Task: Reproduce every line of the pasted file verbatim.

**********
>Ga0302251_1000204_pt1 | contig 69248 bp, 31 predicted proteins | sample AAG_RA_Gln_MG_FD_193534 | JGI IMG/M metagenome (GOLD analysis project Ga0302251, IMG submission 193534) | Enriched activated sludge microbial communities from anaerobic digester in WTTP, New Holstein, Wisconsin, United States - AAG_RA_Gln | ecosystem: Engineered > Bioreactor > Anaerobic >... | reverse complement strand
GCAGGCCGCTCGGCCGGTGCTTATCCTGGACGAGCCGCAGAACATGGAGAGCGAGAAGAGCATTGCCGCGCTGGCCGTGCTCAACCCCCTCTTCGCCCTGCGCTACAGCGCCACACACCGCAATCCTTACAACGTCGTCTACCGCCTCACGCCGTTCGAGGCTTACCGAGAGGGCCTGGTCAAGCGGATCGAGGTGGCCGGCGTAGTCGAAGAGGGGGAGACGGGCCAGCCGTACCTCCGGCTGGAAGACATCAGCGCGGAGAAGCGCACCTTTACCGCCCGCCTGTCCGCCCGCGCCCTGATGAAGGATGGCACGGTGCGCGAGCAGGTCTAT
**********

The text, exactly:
>Ga0302251_1000204_pt1 | contig 69248 bp, 31 predicted proteins | sample AAG_RA_Gln_MG_FD_193534 | JGI IMG/M metagenome (GOLD analysis project Ga0302251, IMG submission 193534) | Enriched activated sludge microbial communities from anaerobic digester in WTTP, New Holstein, Wisconsin, United States - AAG_RA_Gln | ecosystem: Engineered > Bioreactor > Anaerobic >... | reverse complement strand
GCAGGCCGCTCGGCCGGTGCTTATCCTGGACGAGCCGCAGAACATGGAGAGCGAGAAGAGCATTGCCGCGCTGGCCGTGCTCAACCCCCTCTTCGCCCTGCGCTACAGCGCCACACACCGCAATCCTTACAACGTCGTCTACCGCCTCACGCCGTTCGAGGCTTACCGAGAGGGCCTGGTCAAGCGGATCGAGGTGGCCGGCGTAGTCGAAGAGGGGGAGACGGGCCAGCCGTACCTCCGGCTGGAAGACATCAGCGCGGAGAAGCGCACCTTTACCGCCCGCCTGTCCGCCCGCGCCCTGATGAAGGATGGCACGGTGCGCGAGCAGGTCTAT